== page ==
Henry Narits

Doctoral defence: Nurlan Kerimov “Building a catalogue of molecular quantitative trait loci to interpret complex trait associations“

On 13. November at 2.15 pm Nurlan Kerimov will defend His doctoral thesis "Building a catalogue of molecular quantitative trait loci to interpret complex trait associations" for obtaining the degree of Doctor of Philosophy (Computer Science).

lecturer Kaur Alasoo, University of Tartu.

Prof. Gregory C. Gibson, Georgia Institute of Technology (United States of America);
Dr. Emma Davenport, Wellcome Sanger Institute (United Kingdom).

Picture this: you're in a room with a single ceiling lamp and a wall adorned with 100 mystery switches. Their wires are concealed, and their specific functions remain a puzzle. You decide to experiment, flipping various combinations of switches, and suddenly, the lamp flickers on. As you test different combinations, you note a variance in the lamp's brightness. With some combinations, the light glows radiantly, while with others, it dimly illuminates the room. After some tinkering, you start to understand which switch combinations affect the lamp's brightness the most. Yet, your ultimate goal is to accurately control the lamp's brightness at will. It's apparent the switches don't create the electricity powering the lamp. Rather, they must trigger unseen power generators. The enigma now is figuring out the connections between specific switches and specific generators that enable the lamp to glow.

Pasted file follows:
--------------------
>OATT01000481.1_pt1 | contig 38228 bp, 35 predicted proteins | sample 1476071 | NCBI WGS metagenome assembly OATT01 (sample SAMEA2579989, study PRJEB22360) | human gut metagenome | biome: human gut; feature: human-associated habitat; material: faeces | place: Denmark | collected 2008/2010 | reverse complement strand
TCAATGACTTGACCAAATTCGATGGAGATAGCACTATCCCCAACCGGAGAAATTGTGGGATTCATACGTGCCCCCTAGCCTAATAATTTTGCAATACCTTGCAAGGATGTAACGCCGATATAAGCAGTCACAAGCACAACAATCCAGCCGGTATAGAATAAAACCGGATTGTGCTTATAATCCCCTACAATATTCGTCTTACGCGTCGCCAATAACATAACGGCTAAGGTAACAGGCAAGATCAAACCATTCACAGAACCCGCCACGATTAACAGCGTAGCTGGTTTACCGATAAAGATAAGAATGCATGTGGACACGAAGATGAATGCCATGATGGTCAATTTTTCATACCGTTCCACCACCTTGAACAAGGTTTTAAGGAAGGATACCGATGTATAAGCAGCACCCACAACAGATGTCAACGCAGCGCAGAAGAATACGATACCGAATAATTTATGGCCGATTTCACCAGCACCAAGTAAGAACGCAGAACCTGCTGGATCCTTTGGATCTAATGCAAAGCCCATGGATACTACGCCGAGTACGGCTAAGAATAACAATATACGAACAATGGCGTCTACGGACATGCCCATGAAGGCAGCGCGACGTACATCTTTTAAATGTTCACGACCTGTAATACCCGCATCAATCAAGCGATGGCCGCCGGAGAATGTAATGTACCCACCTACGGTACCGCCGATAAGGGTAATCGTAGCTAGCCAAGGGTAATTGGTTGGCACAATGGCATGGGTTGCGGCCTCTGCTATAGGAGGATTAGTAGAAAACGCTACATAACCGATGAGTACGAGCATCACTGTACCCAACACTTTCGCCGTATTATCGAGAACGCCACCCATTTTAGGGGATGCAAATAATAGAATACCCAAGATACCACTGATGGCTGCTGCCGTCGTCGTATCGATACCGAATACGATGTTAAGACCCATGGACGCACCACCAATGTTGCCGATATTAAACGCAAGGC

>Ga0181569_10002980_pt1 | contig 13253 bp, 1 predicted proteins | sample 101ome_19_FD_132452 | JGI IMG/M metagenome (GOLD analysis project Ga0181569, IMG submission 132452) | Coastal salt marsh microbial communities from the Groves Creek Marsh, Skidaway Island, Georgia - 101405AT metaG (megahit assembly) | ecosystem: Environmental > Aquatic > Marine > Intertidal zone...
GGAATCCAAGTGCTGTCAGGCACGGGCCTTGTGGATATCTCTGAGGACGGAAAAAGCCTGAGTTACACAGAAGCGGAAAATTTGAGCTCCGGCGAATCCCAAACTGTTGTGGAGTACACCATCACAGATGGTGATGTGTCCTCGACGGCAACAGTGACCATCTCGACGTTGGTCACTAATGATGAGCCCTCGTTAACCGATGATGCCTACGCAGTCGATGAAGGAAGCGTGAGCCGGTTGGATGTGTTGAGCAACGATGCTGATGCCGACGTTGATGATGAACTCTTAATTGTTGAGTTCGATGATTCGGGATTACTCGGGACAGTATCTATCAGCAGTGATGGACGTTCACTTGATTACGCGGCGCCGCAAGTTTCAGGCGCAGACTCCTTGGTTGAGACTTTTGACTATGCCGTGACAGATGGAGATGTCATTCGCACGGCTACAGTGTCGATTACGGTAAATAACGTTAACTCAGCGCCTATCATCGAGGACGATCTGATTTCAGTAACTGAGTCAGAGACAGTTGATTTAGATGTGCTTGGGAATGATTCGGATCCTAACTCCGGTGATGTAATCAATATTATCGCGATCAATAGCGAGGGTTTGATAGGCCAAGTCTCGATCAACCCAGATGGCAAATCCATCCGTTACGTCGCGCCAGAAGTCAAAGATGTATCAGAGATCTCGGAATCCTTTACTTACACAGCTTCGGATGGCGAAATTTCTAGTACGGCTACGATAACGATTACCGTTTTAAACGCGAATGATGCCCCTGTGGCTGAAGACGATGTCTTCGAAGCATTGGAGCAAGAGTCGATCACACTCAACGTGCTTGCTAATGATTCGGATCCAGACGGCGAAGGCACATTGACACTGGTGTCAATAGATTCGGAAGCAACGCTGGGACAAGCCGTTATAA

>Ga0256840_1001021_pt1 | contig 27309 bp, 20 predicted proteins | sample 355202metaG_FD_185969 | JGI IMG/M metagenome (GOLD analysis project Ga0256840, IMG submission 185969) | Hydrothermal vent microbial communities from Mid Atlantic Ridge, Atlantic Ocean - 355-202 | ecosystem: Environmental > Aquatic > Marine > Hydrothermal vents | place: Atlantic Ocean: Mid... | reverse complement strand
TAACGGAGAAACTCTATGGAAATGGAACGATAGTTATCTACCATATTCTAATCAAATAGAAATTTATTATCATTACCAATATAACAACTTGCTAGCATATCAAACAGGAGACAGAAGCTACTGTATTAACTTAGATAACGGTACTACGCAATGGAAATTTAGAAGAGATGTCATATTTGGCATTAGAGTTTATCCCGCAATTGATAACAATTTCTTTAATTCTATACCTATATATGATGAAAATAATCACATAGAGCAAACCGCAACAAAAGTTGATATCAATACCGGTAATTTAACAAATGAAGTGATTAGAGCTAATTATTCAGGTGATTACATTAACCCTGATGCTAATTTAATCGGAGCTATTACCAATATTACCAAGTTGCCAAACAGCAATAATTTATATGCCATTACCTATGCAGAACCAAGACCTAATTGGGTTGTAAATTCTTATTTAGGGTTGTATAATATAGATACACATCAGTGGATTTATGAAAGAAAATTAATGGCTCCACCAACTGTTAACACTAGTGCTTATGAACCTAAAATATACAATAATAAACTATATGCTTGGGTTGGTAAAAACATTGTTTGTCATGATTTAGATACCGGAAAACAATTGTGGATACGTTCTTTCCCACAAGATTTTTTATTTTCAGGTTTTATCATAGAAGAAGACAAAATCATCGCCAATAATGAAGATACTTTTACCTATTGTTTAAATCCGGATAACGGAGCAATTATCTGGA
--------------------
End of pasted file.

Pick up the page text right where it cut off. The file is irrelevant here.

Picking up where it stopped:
In this metaphor, I aimed to provide a simplified understanding of quantitative trait locus (QTL) analysis. Here, the switches represent genetic variants, the lamp symbolises a complex trait (like a disease), the power GENErators stand for genes, and the room represents a specific cell type. Moreover, each QTL can be seen as the impact of a particular switch on a given generator. However, the complexity far exceeds a mere 100 switches. In reality, we're dealing with millions. And although the switches (genetic variants) are identical in each different room (cell type), the wiring blueprint connecting switches to generators (genes) differs significantly from one room to the next.

We've built an extensive Catalogue of QTLs, covering 127 human cell types, and have developed a tool to visualise these QTLs for a better interpretation. The eQTL Catalogue has shown its worth in multiple research initiatives, enhancing our understanding of the genetic underpinnings of complex traits. Additionally, its well-designed infrastructure allows for swift re-analysis when new research approaches emerge, underscoring the Catalogue's versatility and resilience in the realm of genomic research.